New dog from the SPCA helps pet lover smile again

2010-07-13 00:00

THE Kloof SPCA has brought joy to a young boy from Bruntville by giving him a canine companion called Temba.

For three years before he was given Temba, every Saturday morning, Siyabonga Mabaso (10) would take his dog “Doggy” to the Bruntville Township Dog Training programme morning where he learned to train and care for his beloved pet.

Siyabonga and Doggy were preparing for the Hills 1000 Paws for SPCA walk when Doggy had to be put down.

“I got a frantic call from Siyabonga when he got home from school one afternoon about two and a half months ago,” said Moira Kluckow, the programme co-ordinator.

“He said there was something wrong with Doggy, and he was completely beside himself,” she said. “His dog was old, and needed to be put down, and sadly there was no alternative,” she said.

“I have never seen a sadder child; he didn’t smile for months after that.”

Determined to enter the competition, Siyabonga walked with his cousin’s dog, Snoopy. On seeing Siyabonga and Snoopy, SPCA’s Janine Kyle knew how to make Siyabonga smile again.

“I sensed a sadness in him and felt I wanted to be able to give him something more than the prize he had received, but was not sure what it was that was missing. It was only after chatting to Moira that I received some answers as to what Siyabonga needed — someone to love and be loved by,” she said.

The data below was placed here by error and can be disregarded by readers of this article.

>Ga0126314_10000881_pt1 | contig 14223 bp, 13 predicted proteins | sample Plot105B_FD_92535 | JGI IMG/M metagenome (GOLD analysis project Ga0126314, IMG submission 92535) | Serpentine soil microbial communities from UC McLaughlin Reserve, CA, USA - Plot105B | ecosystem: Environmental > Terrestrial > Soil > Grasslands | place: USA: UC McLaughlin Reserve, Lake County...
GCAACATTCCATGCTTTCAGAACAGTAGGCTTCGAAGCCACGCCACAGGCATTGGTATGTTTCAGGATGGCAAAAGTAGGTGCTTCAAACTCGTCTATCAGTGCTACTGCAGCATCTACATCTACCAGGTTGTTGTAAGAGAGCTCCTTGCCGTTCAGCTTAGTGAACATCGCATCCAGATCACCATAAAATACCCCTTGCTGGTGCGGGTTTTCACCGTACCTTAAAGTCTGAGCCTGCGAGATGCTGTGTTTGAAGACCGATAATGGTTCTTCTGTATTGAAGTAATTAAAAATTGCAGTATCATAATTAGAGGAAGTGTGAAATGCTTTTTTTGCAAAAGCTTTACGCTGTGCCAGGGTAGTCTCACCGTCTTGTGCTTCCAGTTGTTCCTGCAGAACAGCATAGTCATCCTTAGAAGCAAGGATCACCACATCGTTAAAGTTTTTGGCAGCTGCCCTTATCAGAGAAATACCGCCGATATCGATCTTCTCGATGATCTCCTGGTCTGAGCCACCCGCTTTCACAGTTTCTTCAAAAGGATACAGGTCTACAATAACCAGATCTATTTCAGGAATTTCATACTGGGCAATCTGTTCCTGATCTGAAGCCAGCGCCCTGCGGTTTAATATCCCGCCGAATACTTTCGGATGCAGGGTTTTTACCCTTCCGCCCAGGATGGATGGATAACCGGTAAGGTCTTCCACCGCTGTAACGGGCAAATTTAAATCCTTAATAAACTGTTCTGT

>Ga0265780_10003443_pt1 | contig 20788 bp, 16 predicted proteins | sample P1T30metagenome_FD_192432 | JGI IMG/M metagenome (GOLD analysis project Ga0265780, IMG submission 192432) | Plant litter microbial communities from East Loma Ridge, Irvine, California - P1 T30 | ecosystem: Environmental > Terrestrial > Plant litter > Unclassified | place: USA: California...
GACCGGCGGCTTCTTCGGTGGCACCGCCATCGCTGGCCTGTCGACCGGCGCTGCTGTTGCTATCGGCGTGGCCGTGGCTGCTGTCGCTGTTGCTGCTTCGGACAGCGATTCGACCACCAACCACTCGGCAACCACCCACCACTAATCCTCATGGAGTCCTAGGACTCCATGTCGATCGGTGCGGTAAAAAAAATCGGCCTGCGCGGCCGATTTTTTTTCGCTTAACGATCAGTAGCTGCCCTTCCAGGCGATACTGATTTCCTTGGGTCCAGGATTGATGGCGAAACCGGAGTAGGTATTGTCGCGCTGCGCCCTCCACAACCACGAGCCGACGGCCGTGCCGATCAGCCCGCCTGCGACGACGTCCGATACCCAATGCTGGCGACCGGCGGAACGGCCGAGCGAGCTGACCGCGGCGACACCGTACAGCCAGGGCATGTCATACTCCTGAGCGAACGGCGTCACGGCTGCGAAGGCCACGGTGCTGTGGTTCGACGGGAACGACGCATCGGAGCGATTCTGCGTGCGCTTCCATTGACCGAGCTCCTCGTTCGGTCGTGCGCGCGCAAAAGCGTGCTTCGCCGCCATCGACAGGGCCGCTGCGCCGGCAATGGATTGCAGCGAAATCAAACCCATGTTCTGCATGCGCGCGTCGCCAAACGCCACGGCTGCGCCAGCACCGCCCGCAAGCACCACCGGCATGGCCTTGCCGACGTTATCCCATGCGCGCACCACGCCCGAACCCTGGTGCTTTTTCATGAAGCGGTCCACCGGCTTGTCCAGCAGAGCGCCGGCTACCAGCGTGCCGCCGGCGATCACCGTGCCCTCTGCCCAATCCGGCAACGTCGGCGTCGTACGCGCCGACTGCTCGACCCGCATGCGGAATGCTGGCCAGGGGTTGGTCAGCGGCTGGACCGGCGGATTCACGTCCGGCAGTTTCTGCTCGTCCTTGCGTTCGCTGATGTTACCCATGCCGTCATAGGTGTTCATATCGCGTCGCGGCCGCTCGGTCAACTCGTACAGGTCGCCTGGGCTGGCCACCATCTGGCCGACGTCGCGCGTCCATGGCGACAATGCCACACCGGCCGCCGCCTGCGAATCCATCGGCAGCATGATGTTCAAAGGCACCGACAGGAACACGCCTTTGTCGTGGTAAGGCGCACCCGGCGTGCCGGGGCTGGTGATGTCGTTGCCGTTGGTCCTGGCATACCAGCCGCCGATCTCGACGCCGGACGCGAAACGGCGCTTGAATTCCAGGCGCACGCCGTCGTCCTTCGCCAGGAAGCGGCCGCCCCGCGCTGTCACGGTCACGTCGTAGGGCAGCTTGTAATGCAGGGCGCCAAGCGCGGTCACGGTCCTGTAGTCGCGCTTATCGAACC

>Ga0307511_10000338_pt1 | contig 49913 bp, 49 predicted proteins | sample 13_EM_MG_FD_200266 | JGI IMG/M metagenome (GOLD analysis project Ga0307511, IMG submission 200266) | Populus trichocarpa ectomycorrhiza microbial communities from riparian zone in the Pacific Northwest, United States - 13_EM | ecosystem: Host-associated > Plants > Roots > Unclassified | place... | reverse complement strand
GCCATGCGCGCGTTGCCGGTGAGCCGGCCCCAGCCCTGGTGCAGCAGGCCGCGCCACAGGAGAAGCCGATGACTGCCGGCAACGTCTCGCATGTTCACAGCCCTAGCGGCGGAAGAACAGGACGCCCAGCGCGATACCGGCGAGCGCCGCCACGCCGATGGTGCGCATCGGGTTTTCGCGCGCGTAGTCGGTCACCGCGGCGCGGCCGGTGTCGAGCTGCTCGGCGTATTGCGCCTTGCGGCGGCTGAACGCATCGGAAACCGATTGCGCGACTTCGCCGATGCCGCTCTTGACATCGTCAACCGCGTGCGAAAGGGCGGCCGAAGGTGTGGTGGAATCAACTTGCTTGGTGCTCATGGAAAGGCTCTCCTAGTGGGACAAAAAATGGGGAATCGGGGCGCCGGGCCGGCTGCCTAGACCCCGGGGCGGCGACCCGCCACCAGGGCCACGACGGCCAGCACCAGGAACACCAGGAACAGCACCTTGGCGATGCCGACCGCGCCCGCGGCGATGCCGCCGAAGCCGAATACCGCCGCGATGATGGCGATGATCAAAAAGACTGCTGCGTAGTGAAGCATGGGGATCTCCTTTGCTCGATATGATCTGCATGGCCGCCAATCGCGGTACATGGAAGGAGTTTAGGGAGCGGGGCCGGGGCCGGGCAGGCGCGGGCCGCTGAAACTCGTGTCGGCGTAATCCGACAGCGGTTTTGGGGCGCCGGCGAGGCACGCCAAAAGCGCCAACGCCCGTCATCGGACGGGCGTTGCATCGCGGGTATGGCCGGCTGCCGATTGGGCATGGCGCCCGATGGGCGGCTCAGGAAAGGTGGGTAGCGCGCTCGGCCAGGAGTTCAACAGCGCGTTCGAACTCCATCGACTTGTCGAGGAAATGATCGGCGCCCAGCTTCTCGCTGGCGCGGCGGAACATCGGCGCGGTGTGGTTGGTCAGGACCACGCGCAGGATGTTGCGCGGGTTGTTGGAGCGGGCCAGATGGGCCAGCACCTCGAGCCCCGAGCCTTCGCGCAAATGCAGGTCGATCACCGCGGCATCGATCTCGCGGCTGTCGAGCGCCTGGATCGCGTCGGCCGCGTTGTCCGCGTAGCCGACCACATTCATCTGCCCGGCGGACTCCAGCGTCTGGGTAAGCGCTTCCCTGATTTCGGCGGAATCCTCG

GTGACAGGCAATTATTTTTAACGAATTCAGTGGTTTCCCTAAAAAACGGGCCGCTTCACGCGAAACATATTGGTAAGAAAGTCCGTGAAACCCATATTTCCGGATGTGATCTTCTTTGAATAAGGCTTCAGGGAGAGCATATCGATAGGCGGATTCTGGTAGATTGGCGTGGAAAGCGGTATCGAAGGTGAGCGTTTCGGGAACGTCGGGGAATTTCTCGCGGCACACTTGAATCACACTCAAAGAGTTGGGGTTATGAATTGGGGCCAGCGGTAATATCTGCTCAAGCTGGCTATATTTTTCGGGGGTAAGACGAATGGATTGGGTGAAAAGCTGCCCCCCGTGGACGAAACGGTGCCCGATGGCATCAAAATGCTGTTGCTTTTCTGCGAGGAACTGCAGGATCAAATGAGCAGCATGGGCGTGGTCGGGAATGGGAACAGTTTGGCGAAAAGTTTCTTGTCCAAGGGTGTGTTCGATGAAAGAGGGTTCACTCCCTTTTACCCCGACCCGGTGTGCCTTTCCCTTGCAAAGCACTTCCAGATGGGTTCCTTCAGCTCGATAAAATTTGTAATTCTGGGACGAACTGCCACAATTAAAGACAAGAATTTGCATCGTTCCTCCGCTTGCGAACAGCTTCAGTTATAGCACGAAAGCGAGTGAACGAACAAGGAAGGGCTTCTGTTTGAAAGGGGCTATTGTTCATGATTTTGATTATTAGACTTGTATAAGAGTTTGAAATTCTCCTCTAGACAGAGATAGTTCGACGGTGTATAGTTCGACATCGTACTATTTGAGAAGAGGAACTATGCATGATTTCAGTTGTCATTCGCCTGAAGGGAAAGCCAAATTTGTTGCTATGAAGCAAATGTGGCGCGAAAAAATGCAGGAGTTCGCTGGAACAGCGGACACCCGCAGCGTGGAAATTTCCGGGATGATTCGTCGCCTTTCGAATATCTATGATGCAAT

Kyle matched Siyabonga with Temba, a dog who needed a home and owner.

“Since then, he has a smile from ear to ear. He is just so happy!” said Kluckow.

Siyabonga and his new friend now attend the weekly training programme and, at bedtime, Temba climbs into bed with Siyabonga instead of sleeping on the floor.

Kluckow’s programme is aimed at teaching children in townships to care for their dogs properly.

“Three years ago we ran the programme during the holidays to keep the kids from getting up to all sorts of mischief; like standing on a bridge and throwing stones at passing cars!” she said.

Overwhelming positive response to the programme saw Kluckow turn the holiday project to a permanent weekly fixture.

According to Kluckow, working with the dogs teaches the children discipline, perseverance and companionship.

Weekly programmes are now conducted in Bruntville and Mphophomeni.

“We teach beginners how to stroke and handle their dogs correctly, and how to look after them. In the advanced classes the kids are learning to teach their dogs tricks and soon we’re starting agility training,” she said. “It’s all about learning to love your dog, and being loved back,” she said.

The programme is sustained by donations of leads, treats for the dogs and children and other canine-paraphernalia.

To support the programme e-mail Moira Kluckow:


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